SAMDA SAMDA, short for Student Assisted Medical and Dental Applicants, is a pioneering scheme run by our students, which encourages local school students to apply for medicine and dentistry. Undergraduates from Barts and The London go out to local schools and mentor potential applicants, giving them information and helping with their UCAS applications and interviews. The scheme has been running for eleven years, and the percentage of applicants being accepted for medicine and dentistry from schools in two local boroughs has increased significantly since it started, thanks to medical and dental students who give their time to help. More information about SAMDA can be found at: www.samda.org.uk

The Medical Student-Staff Liaison Committee (SSLC) The Student-Staff Committee, or SSLC, is composed of Medical School staff and student representatives who have been elected by their peers to liaise with the School on their behalf. The SSLC acts as an important platform for discussion on academic issues relating to the MBBS and GEP courses at Barts and The London School of Medicine and Dentistry. The Dental Staff Student Advisory Committee (SSAC) This Committee has a similar role to the Medical SSLC and operates in a similar manner. The student voice is listened to very carefully and the Committee provides a forum for a wide range of important topics and helps to address problems as well as keeping all informed of current developments and plans.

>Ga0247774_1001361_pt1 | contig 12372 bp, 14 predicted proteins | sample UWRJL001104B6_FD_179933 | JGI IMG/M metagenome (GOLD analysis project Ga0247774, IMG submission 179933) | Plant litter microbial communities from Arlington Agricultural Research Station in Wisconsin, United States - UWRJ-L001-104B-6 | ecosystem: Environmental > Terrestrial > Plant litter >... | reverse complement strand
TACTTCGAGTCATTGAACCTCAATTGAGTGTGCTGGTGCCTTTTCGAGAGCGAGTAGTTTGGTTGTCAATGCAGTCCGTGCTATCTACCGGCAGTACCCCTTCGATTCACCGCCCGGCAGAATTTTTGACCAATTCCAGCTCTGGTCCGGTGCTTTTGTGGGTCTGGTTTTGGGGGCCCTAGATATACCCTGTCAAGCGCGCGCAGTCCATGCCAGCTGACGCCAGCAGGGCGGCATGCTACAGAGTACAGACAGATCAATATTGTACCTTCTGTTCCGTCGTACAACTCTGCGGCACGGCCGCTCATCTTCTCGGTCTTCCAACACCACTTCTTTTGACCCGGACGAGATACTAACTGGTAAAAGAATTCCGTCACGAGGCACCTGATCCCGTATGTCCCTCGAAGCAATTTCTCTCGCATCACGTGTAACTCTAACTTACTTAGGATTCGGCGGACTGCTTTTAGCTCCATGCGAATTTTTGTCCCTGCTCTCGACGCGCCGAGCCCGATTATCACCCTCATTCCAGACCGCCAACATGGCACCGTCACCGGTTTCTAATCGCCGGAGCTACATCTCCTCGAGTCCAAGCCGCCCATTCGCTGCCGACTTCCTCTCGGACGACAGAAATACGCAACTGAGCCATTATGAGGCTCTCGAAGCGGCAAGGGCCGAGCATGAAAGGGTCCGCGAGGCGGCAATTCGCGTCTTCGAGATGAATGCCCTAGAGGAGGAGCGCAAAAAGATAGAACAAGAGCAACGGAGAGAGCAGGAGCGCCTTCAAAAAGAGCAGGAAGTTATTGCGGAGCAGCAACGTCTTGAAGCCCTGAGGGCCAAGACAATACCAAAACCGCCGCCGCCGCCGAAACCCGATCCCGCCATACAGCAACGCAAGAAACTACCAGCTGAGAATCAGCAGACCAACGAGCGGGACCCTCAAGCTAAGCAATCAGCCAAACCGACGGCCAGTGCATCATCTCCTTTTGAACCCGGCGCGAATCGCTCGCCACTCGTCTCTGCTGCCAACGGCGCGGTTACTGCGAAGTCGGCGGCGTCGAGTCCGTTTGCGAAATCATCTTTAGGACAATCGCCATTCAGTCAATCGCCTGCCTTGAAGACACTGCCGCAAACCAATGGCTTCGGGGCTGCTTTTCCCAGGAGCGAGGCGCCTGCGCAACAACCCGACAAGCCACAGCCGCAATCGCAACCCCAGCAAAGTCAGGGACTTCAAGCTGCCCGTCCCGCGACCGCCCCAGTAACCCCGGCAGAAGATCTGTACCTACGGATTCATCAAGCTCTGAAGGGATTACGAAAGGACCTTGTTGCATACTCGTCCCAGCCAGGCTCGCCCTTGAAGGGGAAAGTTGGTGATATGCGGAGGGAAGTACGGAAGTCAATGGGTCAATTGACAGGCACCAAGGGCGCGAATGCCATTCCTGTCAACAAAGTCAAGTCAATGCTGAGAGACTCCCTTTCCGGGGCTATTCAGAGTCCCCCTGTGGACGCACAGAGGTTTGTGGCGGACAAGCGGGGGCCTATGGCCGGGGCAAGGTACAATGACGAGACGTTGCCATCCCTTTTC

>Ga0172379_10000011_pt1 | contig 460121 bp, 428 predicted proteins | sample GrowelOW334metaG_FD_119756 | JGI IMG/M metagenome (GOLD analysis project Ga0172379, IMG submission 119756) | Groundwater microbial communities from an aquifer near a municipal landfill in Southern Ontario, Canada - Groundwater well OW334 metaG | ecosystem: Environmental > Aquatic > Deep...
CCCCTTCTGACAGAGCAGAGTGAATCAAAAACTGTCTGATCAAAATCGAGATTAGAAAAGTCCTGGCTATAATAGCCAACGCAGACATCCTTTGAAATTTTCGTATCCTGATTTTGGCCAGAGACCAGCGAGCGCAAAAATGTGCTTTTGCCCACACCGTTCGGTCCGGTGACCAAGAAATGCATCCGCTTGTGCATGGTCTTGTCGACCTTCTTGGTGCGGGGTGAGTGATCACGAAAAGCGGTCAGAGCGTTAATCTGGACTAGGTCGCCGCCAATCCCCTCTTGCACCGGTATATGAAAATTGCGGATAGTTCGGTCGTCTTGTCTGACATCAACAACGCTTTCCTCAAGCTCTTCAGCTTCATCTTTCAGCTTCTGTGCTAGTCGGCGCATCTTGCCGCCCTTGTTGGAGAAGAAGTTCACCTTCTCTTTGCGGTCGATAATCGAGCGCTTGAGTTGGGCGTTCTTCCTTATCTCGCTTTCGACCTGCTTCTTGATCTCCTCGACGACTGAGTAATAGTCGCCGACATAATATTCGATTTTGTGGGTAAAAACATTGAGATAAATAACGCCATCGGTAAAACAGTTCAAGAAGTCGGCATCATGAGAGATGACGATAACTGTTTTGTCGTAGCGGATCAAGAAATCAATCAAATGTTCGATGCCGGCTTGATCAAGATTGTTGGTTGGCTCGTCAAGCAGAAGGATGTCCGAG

Barts and The London School of Medicine and Dentistry

31

Major social events You will find something to keep you entertained on campus throughout the year, but there are some special annual events that should not be missed. Freshers’ Fortnight These two weeks of social events are designed to introduce you to your new environment and help you make friends. Last year’s fortnight included several themed nights – from Mummies and Daddies Night (which was attended by 700 students) to Toga Night. There are also comedy and games nights. The Freshers’ Fortnight culminates in the Freshers’ Ball. You will also have the chance to find out about clubs and societies at the Freshers’ Fayre and attend several sports events. There is also a Freshers’ Revisited week in January after your first term. For pictures from last year’s Freshers’ Fayre, visit: www.bartslondon.com

RAG Week Barts and The London School of Medicine and Dentistry students have an outstanding record in fundraising. During RAG Week (raise and give week) we come together to raise money for charity, organising collections on the streets of central London and events such as racing hospital beds, sponsored hitch-hikes, a RAG race and a fashion show.